Siduri Wines crafts pinot noir with that extraordinary silk-on-satin texture that lovers of the varietal, myself among them, find so compelling. This is as true of our Wine of the Week, Siduri 2011 Sonoma County Pinot Noir ($22), as any I've tasted. Tannins are long and smooth, with nary a hint of roughness. Yet there is texture, too, a plushness that emerges on the wine's almost melodic finish.
Delicate flavors emerge from this engaging foundation like ephemeral stars rising in the night sky. There are delicate flashes of earth and fruit that deliver on the palate promises made in the wine's evocative bouquet, which is full of that ethereal quality I like to call the pinot thing.
The wine is pure sensual pleasure and, at $22, pretty much guilt-free.
When it comes to pairing, the wine's embrace is broad and deep. It will flatter a huge array of foods, from blue cheeses, roasted root vegetables, all manner of mushrooms and wild rice, to salmon, mussels, chicken (dark meat), duck, lamb, pork and certain cuts of beef, like tenderloin and filet mignon. A creamy beet risotto, shrimp scampi, roast turkey, meatloaf, macaroni and cheese and grilled eggplant all welcome this wine alongside. When I narrow it down to the very best companions, I'm left with mushrooms, duck breast and winter squash-bacon gratin.
For today's recipe, I've chosen a delicious mushroom strudel that can either take center stage or be a supporting player. It's an ideal holiday option for vegetarians and is excellent with roast chicken. I like to serve it with a tangy green salad alongside, something simple, like young parsley leaves and capers tossed with a light vinaigrette.
Maitake Mushroom Strudel
Makes 6 to 8servings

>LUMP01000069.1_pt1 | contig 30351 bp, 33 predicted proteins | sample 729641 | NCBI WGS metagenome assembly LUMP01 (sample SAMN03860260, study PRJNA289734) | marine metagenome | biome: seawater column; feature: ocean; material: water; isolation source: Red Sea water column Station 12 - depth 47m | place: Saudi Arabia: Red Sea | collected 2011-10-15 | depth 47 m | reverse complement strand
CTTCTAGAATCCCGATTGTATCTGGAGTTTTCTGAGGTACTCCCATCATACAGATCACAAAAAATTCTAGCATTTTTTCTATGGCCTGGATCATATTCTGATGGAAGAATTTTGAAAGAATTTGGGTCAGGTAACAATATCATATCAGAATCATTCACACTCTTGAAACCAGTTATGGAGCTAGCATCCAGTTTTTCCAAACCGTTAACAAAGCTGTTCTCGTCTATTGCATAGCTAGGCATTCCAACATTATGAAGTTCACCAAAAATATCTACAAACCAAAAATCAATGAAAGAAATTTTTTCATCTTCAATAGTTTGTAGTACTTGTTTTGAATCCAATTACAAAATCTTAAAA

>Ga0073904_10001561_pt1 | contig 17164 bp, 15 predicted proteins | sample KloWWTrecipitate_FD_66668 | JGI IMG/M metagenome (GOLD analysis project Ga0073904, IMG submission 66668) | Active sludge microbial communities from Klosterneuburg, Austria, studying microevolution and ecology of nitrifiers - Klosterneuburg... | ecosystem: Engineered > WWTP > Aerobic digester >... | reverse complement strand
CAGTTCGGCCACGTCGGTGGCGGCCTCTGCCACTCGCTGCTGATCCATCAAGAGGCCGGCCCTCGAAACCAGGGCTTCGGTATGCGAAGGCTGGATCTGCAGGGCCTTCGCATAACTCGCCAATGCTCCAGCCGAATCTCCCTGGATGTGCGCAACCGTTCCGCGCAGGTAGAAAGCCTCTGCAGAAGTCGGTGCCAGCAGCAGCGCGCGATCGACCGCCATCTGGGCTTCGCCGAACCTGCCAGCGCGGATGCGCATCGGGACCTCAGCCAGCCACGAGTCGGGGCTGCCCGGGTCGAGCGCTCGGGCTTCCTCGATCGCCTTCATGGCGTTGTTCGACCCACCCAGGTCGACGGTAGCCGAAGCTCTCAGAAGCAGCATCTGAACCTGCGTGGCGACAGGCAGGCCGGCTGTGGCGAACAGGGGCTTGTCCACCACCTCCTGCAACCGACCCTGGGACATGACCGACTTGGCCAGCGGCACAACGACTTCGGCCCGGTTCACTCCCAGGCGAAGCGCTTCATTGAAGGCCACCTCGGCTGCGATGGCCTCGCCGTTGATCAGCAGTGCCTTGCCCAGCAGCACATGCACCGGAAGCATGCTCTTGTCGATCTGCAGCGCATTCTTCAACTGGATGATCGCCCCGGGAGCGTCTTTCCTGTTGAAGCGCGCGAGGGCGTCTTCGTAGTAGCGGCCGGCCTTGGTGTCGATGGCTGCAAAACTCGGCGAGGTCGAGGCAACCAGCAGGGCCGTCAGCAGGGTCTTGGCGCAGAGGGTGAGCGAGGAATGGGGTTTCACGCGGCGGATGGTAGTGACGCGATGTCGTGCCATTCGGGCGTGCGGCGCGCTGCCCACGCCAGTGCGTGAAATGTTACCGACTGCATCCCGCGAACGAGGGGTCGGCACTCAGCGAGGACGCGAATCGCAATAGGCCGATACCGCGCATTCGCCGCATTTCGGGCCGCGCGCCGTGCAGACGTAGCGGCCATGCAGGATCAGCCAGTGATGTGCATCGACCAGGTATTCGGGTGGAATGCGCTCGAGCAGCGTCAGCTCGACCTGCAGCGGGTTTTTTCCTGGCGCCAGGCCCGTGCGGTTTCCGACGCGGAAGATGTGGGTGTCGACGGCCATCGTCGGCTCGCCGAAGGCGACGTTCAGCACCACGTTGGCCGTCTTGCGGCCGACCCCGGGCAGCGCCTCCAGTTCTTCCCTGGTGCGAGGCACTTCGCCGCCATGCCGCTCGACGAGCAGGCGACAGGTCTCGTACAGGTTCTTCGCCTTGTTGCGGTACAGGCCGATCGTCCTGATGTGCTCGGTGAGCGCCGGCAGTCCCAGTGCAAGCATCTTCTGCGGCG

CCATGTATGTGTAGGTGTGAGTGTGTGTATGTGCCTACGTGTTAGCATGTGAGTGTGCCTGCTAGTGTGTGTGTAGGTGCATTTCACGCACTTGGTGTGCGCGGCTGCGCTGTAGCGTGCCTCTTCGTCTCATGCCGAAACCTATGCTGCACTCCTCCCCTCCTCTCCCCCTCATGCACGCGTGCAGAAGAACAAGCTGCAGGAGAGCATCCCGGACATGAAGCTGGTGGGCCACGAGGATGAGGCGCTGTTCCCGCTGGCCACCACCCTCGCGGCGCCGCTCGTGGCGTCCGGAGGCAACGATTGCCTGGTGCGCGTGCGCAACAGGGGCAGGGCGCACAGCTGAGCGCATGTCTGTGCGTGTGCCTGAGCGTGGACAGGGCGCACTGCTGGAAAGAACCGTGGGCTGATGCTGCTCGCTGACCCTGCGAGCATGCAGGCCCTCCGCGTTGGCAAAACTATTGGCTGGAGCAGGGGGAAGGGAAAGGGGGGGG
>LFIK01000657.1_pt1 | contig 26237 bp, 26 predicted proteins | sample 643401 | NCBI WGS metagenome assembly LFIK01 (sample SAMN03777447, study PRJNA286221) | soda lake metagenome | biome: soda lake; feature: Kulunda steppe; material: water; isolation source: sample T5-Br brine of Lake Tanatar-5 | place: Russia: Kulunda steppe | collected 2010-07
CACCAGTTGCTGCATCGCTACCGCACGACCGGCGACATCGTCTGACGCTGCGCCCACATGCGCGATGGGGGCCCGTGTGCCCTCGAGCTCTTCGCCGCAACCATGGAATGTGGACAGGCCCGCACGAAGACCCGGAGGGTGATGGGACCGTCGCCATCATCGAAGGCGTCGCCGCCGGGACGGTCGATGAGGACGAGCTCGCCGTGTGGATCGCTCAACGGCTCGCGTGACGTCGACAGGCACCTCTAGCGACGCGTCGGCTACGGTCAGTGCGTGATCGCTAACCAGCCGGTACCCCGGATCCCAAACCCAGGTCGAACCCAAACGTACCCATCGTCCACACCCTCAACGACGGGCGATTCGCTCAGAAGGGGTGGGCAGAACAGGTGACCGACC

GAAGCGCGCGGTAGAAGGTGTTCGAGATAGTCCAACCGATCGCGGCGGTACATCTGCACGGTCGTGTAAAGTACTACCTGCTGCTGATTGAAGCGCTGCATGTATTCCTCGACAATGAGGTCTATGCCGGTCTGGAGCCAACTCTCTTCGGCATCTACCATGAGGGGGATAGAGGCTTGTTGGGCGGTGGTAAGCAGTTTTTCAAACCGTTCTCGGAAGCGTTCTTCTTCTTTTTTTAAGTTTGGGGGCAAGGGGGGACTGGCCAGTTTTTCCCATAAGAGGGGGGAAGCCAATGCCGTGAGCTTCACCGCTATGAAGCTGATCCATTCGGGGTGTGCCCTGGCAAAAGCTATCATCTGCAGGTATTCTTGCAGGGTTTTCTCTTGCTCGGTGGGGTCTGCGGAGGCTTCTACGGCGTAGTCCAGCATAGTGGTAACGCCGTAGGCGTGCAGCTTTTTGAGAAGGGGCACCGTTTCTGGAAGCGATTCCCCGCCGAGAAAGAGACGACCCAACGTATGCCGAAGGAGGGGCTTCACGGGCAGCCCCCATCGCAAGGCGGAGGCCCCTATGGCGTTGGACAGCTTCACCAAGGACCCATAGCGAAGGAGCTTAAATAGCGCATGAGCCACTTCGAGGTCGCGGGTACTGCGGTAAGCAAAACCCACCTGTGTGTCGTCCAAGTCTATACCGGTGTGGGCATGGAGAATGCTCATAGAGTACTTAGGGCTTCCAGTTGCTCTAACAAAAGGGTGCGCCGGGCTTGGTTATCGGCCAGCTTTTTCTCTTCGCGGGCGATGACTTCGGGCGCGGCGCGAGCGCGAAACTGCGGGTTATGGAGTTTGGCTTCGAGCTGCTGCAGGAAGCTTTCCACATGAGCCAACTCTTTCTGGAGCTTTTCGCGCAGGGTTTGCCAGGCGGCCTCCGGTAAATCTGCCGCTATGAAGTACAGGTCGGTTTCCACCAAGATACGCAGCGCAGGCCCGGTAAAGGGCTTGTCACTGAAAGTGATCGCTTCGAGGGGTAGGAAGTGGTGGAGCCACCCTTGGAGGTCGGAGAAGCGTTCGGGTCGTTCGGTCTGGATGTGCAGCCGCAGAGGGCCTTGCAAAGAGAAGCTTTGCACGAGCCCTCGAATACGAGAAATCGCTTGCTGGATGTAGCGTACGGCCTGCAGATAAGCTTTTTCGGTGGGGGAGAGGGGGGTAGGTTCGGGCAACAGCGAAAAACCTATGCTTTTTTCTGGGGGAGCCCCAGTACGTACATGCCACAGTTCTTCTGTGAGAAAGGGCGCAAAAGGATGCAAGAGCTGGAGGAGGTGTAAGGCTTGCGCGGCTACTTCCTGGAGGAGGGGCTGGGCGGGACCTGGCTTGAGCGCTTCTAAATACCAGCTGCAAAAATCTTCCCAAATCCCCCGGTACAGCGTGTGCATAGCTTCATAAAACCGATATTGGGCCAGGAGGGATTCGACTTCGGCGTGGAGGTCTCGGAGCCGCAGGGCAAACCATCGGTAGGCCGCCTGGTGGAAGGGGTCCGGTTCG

? cup unsalted butter, at room temperature
? cup old-fashioned cream cheese, at room temperature
2 cups all-purpose flour
1 teaspoon kosher salt
? cup heavy cream
2 tablespoons butter
2 shallots, minced
3 garlic cloves, minced
2 teaspoons grated fresh ginger
-- Kosher salt
10 to 12 ounces mushrooms, preferably maitake (also known as Hen of the Woods), broken into small pieces
? cup medium dry Madeira, such as Rainwater
-- White or black pepper in a mill
4 ounces Joe Matos St. George cheese or Bellwether Carmody, grated
3 scallions, trimmed and thinly sliced
1 egg white mixed with 1 tablespoon water
1 tablespoon white sesame seeds, toasted
To make the dough, use an electric mixer or sturdy wooden spoon to combine the butter and cream cheese in a large mixing bowl until it is smooth and creamy. Sift the flour and salt together and gradually add to the butter mixture. Mix in the cream, shape into a ball and refrigerate, covered, for at least 1 hour. (The dough can be stored in the refrigerator for several days, provided it is well wrapped.)
To make the filling, heat the butter in a heavy skillet over medium heat. Add the shallots, saute 7 minutes, add the garlic and ginger and saute 2 minutes more. Season with salt.
Add the mushrooms and the Madeira and simmer, turning the mushrooms with a spatula, until the liquid is nearly complete reduced. Lower the heat, cover the pan and simmer very gently until the mushrooms are limp and have released their liquid, about 7 minutes. Uncover and simmer to reduce the pan juices until only about 2 tablespoons remain. Season with salt and several turns of pepper, remove from the heat and cool.